Arguably one of the most grandiose novels of the 20th century, The Great Gatsby, written by F. Scott Fitzgerald and first published in 1925, is one of the most celebrated works in American Literature.
The book chronicles Jay Gatsby’s tragic pursuit of his lost love, Daisy Buchanan, amid the extravagance and moral vacuity of the 1920s. Narrated by Nick Carraway, it explores the illusory nature of the American Dream, ultimately revealing the decay beneath the glitter of the Jazz Age.
The Great Gatsby Summary
Once upon a time in 1922, there was this guy Nick Carraway.
He’s fresh out of Minnesota, and lands in New York to hustle in the bond business. Picture him setting up shop in West Egg, Long Island – think of it as the flashy new money neighborhood. Nick’s a Yale grad with some fancy connections over in East Egg, where the old money crowd hangs out.
So, one fine evening, Nick drives over to East Egg for dinner at his cousin Daisy’s place. She’s married to Tom Buchanan, a former Yale buddy of Nick’s. There, he meets Jordan Baker, a pro golfer with an attitude and looks to match.
Gossip alert: Jordan spills the tea about Tom’s side chick.
After dinner, Nick spots his enigmatic neighbor, Jay Gatsby, reaching out towards a green light across the water. Mysterious much?
Fast forward a bit, and Tom drags Nick to a wild party in NYC. Enter Myrtle Wilson, Tom’s mistress, who ends up with a broken nose courtesy of Tom. Drama alert!
Nick then gets a taste of Gatsby’s legendary Saturday night blowouts and finally meets the man himself. Gatsby’s got a secret, which he shares with Jordan, and she later tells Nick: Gatsby’s been carrying a torch for Daisy since forever and bought his mansion just to be close to her.
Plot twist: Nick plays Cupid, setting up a meet-cute between Gatsby and Daisy. Old flames rekindle fast.
Cue a super awkward lunch at Daisy’s with Tom, Jordan, Gatsby, and Nick. Tom figures out the Daisy-Gatsby affair and flips. He confronts Gatsby at the Plaza Hotel in NYC. Gatsby claims Daisy never loved Tom. Daisy’s like, “Well, actually…” leaving Gatsby shocked. Tom, playing the bad guy, spills Gatsby’s shady past and sends Daisy off with Gatsby, smugly knowing she won’t leave him.
On their way back, Daisy, driving Gatsby’s car, accidentally hits and kills Myrtle. Tom uses this to paint Gatsby as the bad guy.
The tragedy escalates when George Wilson, Myrtle’s husband, thinks Gatsby, the car owner, is also Myrtle’s lover. He finds Gatsby and shoots him before taking his own life.
Nick, disillusioned by all the East Coast drama and fakeness, organizes Gatsby’s funeral, which is barely attended.
He breaks up with Jordan, confronts Tom, but doesn’t snitch on Daisy. Finally, he leaves for Minnesota, reflecting on Gatsby’s dream and the relentless push of life against the past.
1. The Illusory Nature of the American Dream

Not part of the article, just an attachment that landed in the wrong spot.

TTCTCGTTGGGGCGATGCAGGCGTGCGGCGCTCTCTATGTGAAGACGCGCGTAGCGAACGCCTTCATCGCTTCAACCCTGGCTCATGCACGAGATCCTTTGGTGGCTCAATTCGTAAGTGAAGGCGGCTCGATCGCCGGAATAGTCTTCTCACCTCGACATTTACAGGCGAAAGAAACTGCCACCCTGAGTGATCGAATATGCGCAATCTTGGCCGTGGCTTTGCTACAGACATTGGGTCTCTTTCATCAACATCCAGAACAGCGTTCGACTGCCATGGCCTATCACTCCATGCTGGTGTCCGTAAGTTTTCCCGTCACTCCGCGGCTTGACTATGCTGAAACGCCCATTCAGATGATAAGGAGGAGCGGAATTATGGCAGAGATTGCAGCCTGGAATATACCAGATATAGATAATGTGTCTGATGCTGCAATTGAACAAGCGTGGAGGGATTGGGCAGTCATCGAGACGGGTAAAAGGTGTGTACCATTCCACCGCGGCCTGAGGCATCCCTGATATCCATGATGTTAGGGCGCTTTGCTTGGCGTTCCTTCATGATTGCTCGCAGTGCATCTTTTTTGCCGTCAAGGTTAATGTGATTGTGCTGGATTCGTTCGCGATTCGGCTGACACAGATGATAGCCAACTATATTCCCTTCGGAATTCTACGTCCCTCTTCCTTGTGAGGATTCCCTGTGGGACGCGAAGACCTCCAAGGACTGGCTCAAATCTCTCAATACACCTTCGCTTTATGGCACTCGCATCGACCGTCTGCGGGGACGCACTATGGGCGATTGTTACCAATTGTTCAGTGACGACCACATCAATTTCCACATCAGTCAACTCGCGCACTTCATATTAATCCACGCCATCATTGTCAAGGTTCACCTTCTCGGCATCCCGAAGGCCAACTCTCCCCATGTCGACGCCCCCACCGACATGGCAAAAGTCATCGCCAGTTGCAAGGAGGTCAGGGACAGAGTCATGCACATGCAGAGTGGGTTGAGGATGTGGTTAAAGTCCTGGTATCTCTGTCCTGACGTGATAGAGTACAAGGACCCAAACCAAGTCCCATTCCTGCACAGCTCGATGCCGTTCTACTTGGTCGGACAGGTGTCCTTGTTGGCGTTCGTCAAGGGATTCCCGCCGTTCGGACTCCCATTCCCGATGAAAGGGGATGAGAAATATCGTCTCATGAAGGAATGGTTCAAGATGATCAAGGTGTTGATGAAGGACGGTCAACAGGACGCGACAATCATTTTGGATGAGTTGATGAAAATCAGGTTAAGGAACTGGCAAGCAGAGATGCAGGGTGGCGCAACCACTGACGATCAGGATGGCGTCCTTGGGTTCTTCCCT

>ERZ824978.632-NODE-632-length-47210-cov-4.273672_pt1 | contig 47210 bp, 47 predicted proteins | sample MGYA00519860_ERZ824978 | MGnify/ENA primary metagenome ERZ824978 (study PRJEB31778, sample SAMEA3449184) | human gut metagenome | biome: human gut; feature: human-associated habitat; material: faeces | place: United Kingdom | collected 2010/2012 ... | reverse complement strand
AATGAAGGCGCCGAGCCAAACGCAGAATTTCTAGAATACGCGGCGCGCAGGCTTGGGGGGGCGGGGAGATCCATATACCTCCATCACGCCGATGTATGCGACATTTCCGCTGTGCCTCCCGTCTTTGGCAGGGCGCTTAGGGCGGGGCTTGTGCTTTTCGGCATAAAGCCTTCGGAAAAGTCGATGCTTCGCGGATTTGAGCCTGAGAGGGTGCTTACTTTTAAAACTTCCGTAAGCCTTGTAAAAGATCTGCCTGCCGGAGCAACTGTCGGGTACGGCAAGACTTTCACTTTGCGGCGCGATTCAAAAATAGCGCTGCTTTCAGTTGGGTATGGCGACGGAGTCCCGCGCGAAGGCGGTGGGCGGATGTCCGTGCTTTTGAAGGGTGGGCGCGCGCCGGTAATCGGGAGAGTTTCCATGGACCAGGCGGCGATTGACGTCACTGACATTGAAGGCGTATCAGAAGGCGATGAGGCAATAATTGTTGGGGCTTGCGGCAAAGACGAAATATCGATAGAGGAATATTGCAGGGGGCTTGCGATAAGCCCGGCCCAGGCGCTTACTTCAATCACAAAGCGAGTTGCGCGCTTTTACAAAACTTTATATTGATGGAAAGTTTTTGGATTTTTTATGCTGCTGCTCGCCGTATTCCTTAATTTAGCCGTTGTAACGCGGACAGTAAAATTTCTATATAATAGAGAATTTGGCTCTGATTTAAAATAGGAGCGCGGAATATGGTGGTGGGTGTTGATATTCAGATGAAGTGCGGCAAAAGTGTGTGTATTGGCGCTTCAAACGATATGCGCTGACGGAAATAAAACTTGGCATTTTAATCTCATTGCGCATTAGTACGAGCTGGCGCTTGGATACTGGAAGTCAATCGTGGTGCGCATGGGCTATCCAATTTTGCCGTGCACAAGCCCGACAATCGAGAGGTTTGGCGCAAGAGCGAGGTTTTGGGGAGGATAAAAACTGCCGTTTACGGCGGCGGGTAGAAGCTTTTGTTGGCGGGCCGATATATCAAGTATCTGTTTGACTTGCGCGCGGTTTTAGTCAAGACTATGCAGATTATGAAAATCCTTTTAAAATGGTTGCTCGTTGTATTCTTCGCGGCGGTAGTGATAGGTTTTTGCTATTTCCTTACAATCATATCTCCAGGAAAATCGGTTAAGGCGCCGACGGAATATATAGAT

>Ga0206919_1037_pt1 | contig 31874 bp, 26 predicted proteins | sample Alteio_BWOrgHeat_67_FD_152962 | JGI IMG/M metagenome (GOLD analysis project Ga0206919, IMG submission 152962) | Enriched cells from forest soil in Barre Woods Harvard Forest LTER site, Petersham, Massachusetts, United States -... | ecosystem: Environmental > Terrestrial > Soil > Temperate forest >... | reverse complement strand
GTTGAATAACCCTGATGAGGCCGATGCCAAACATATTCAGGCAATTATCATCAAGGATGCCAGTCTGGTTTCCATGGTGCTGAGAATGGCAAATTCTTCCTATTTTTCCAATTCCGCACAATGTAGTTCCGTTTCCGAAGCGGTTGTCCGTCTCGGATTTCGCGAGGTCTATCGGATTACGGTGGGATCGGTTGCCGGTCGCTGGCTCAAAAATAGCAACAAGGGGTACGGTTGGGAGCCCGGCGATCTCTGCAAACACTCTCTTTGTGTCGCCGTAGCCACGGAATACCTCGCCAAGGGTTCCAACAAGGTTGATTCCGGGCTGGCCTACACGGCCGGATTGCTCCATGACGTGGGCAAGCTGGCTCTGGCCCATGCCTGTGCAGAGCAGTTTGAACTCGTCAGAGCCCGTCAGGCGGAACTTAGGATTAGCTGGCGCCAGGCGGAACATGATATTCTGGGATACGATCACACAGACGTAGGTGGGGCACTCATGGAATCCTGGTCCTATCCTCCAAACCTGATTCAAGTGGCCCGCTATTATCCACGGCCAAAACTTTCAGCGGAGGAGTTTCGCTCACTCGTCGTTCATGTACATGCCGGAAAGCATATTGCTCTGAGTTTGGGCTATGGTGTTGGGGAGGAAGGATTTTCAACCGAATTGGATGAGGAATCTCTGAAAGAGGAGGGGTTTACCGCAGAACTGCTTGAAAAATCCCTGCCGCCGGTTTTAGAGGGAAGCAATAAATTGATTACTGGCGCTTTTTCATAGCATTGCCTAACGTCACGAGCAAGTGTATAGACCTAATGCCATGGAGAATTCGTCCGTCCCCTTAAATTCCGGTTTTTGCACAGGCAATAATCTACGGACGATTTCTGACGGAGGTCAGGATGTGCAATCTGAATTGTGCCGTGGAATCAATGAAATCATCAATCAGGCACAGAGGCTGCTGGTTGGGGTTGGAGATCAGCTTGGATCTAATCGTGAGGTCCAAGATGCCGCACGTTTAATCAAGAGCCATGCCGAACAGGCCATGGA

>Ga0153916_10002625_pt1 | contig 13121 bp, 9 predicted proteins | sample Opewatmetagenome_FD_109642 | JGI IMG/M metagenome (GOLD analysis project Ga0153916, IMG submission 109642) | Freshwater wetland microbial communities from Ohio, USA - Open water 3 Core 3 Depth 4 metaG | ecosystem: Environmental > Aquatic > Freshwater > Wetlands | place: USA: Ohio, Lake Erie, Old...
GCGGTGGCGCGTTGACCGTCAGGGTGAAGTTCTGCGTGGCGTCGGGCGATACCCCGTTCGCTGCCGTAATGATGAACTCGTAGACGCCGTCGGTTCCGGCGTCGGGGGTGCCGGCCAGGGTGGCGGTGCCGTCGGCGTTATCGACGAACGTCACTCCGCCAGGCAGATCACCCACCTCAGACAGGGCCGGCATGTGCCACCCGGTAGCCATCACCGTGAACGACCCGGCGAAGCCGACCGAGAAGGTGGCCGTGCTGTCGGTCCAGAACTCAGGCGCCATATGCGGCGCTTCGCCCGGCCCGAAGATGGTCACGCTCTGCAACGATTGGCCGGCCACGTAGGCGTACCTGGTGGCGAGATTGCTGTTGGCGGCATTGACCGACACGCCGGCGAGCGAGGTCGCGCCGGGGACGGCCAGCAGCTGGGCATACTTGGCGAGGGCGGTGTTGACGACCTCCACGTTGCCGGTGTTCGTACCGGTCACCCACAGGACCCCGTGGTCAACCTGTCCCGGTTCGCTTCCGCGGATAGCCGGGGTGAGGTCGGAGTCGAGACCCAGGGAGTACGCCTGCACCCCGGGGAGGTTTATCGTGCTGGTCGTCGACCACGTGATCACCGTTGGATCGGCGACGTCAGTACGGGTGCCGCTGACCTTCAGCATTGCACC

The Great Gatsby scrutinizes the American Dream, the idea that anyone, regardless of their background, can achieve success and prosperity through hard work and determination.
However, the novel suggests that this dream is often an illusion. Gatsby’s pursuit of wealth and status to win Daisy’s love ultimately leads to his downfall. This underscores the theme that relentless pursuit of material wealth and social status can lead to moral and personal decay.
The novel invites readers to question the true meaning of success and the ethical implications of achieving it at any cost.
This lesson is a reminder to balance ambition with ethical considerations and to recognize that the blind pursuit of wealth and status might not lead to true happiness or fulfillment. It encourages a critical examination of what success truly means and highlights the importance of maintaining moral integrity in the pursuit of one’s goals.
2. The Disillusionment of Idealism
Jay Gatsby, the protagonist, is the embodiment of idealism, holding onto a romanticized vision of life and love that is disconnected from reality.
His idealization of Daisy, whom he perceives as perfect and worthy of his years of striving, blinds him to the true nature of his situation and her character.
The novel illustrates how clinging to an idealized past or an unattainable dream can prevent individuals from living in the present and accepting reality. Gatsby’s tragic end serves as a poignant reminder of the dangers of living in the thrall of an unreachable ideal.
This lesson teaches the importance of grounding one’s aspirations and affections in reality. It encourages individuals to be mindful of the dangers of idealization in relationships, goals, and self-perception, advocating for a more balanced and realistic approach to life and ambition.
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3. The Decay of Morality Among the Wealthy
Fitzgerald vividly portrays the moral decay hidden beneath the glittering surface of high society. The characters in the novel, particularly those from the upper class like Tom and Daisy Buchanan, are depicted as shallow, self-absorbed, and indifferent to the consequences of their actions.
Their wealth shields them from the repercussions that others, like Gatsby and George Wilson, must face. The novel presents a critique of the moral emptiness that can accompany extreme wealth and social privilege, where material excess and the pursuit of pleasure often trump empathy and ethical behavior.
This lesson serves as a caution against the corrupting influence of wealth and power. It highlights the need for ethical responsibility, particularly among those in privileged positions, and underscores the importance of empathy and moral integrity regardless of one’s social or economic status.
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